MIAMI -- This is going to sound wild, but the Miami Dolphins are quietly fielding one of the most improved defenses in the NFL.
Considering they ranked dead last in yards allowed per game (414.9), 31st in scoring (29.6) and third-down percentage (51.6%), and 28th in defensive expected points added (-52.1) through the first seven weeks, when they were 1-6.
Since Week 8, however, Miami (3-7) ranks third in EPA (24.6), 10th in yards per game (309), eighth in third-down percentage (31.8%) and sixth in scoring (15). Perhaps what's most impressive about its recent stretch is that in two of its past three games it faced offenses ranked among the NFL's best -- the Buffalo Bills (No. 5) and the Baltimore Ravens (No. 2).
As they enter their Week 11 contest against the New York Jets (1 p.m. ET, CBS), the Dolphins look to keep a two-game win streak going that has been fueled by their play on the less-glamorous side of the ball.
"The defense has done a hell of a job," cornerback Xavien Howard said. "So you know, we just got to keep the team doing that."
During Miami's 26-11 loss to the Bills in Week 8, the Dolphins held Buffalo to just 122 yards in the first half. After the game, Howard said Miami was getting back to a few things that made it successful last season when it tied for fifth in scoring defense (21.1 points per game). That trend continued over the following two weeks; one reason in particular has been the frequency with which defensive coordinator Josh Boyer blitzes his defensive backs.
"The more you do some things and the more you see people's answer to it the more it evolves," Boyer said last week.
The Dolphins blitzed their defensive backs at the eighth-highest rate last season, and do so more frequently than any other team in the NFL in 2021. Over the past two weeks, specifically on third down, Miami has dialed up a DB blitz 21 times. It created havoc for Houston Texans quarterback Tyrod Taylor and Ravens quarterback Lamar Jackson.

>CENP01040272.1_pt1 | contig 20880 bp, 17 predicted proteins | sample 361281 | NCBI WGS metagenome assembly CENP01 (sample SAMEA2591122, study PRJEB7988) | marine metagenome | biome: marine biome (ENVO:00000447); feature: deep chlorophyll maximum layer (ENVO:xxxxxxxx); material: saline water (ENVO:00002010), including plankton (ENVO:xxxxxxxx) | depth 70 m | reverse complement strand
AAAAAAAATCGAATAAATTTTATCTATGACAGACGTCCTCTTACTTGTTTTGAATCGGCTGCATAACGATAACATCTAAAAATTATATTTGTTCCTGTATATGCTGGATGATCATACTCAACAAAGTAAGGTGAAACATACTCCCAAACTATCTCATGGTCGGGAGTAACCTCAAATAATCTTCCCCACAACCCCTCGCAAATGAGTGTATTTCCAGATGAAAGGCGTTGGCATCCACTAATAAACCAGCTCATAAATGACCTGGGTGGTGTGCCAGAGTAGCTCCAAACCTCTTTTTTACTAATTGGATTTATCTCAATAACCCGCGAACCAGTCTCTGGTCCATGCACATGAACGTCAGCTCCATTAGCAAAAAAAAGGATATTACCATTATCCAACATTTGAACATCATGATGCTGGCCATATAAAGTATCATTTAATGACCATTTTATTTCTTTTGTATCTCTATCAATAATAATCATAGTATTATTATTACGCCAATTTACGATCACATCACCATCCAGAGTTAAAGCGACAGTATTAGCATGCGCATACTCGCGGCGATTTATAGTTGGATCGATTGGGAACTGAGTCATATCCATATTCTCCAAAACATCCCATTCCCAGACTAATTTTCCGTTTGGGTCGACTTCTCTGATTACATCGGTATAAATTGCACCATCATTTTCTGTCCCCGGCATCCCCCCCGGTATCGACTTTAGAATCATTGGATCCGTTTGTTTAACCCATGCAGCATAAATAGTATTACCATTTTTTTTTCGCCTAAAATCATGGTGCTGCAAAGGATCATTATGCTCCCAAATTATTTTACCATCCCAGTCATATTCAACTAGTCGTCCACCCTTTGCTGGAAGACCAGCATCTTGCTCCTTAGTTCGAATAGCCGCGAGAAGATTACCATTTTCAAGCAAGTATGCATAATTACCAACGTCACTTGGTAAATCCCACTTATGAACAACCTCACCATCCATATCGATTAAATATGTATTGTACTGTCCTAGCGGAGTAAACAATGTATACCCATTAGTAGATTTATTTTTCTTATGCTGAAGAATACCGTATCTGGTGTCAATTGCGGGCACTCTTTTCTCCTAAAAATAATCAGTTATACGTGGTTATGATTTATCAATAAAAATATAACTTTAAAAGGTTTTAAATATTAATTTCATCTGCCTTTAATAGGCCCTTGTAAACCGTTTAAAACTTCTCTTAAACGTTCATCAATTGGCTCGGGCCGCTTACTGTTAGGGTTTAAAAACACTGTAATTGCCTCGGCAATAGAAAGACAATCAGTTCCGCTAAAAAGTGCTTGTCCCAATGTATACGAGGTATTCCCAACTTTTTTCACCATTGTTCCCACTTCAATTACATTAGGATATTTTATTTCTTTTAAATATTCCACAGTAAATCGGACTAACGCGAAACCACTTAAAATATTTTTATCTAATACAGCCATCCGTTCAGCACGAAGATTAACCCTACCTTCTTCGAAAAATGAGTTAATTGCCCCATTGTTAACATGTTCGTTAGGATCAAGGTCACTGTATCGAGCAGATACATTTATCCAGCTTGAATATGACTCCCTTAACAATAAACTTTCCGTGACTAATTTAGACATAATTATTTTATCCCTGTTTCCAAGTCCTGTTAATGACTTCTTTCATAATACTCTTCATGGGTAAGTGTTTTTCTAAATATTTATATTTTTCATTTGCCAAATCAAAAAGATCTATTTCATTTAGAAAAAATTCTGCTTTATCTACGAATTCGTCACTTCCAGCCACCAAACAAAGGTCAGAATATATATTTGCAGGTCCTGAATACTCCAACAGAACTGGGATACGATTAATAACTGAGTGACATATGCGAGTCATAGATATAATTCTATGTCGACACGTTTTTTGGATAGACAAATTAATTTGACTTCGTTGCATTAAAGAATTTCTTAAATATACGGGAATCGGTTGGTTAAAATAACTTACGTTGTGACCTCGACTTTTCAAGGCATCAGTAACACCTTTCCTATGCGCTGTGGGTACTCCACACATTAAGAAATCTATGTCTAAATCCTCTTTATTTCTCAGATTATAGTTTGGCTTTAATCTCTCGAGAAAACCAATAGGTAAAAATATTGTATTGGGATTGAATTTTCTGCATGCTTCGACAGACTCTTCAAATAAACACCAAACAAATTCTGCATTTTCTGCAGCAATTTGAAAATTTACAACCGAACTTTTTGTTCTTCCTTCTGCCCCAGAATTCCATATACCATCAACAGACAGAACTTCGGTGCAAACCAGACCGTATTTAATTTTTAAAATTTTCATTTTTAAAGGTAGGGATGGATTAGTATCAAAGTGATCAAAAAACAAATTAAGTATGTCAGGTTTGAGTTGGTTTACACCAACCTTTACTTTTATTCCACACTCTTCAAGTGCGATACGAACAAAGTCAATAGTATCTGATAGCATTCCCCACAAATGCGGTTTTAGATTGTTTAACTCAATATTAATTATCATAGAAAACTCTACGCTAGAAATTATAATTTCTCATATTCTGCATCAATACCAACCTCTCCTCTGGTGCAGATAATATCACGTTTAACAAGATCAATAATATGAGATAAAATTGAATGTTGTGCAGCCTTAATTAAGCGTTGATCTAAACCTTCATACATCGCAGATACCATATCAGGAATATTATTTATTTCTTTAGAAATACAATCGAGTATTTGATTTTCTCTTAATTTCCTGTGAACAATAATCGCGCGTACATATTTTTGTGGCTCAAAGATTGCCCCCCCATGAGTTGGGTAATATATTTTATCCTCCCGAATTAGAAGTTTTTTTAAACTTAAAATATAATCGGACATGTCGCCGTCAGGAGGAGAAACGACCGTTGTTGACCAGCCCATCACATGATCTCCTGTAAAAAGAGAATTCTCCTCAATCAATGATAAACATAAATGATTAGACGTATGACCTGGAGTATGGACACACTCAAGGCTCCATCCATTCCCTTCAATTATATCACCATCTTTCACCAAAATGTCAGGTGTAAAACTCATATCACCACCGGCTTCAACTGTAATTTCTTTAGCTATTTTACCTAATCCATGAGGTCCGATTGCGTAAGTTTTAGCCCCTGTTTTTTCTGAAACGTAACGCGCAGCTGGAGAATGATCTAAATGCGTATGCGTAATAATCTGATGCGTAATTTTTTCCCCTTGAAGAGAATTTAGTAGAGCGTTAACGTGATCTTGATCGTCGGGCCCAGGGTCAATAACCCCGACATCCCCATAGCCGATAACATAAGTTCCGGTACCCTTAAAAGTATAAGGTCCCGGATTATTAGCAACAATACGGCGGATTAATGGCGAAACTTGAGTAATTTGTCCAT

It also set the tone in consecutive Dolphins victories.
This defensive philosophy is a byproduct of a deep and versatile safeties room that has continued to play well despite a season-ending foot injury to Jason McCourty. Rookie Jevon Holland and second-year player Brandon Jones have combined for 21 tackles, a sack, an interception and a fumble recovery over the past two games.
"I think every game plan is a little bit different," coach Brian Flores said. "It won't always be blitz-heavy like it was last week. Sometimes it's a coverage game, sometimes it's a blitz game, sometimes it's a mix of both.
"To have the flexibility to play different styles is something that we want to be able to do. I think what the young safeties are doing -- we're putting a lot on their plate and they are getting better every day."
The Dolphins have an opportunity to continue their defensive revival over their next four games. Their opponents -- the Jets, Carolina Panthers, New York Giants and Jets again -- rank 11th, 21st and 31st in expected points added over the past three weeks, respectively. The Jets actually lead the league in yards per game since Week 8, but the Panthers and Giants rank 23rd and 28th, respectively.
Miami is in a position where it needs to extend its win streak to at least six games to get back to .500 and give itself a fighting chance to make a playoff push. Flores said his team is simply trying to take the season one game at a time, while Boyer admits that he always had faith in his unit to get back to the level of play it has shown in recent weeks.
"I've always felt good about our players," Boyer said. "What our record was, or some of my calls were, you appreciate the humility of failure because it drives you to get things right ... Give our players credit. They played physical, they executed, they made more plays than Baltimore."